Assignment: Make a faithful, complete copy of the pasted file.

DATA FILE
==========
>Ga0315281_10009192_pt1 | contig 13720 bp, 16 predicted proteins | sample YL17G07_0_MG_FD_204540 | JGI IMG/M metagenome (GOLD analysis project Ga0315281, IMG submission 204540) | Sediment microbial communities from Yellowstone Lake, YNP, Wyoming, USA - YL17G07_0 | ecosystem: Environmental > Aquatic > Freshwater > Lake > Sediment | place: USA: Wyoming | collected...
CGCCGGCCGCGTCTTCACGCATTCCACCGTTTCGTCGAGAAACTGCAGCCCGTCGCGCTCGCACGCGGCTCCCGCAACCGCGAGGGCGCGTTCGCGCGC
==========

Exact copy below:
>Ga0315281_10009192_pt1 | contig 13720 bp, 16 predicted proteins | sample YL17G07_0_MG_FD_204540 | JGI IMG/M metagenome (GOLD analysis project Ga0315281, IMG submission 204540) | Sediment microbial communities from Yellowstone Lake, YNP, Wyoming, USA - YL17G07_0 | ecosystem: Environmental > Aquatic > Freshwater > Lake > Sediment | place: USA: Wyoming | collected...
CGCCGGCCGCGTCTTCACGCATTCCACCGTTTCGTCGAGAAACTGCAGCCCGTCGCGCTCGCACGCGGCTCCCGCAACCGCGAGGGCGCGTTCGCGCGC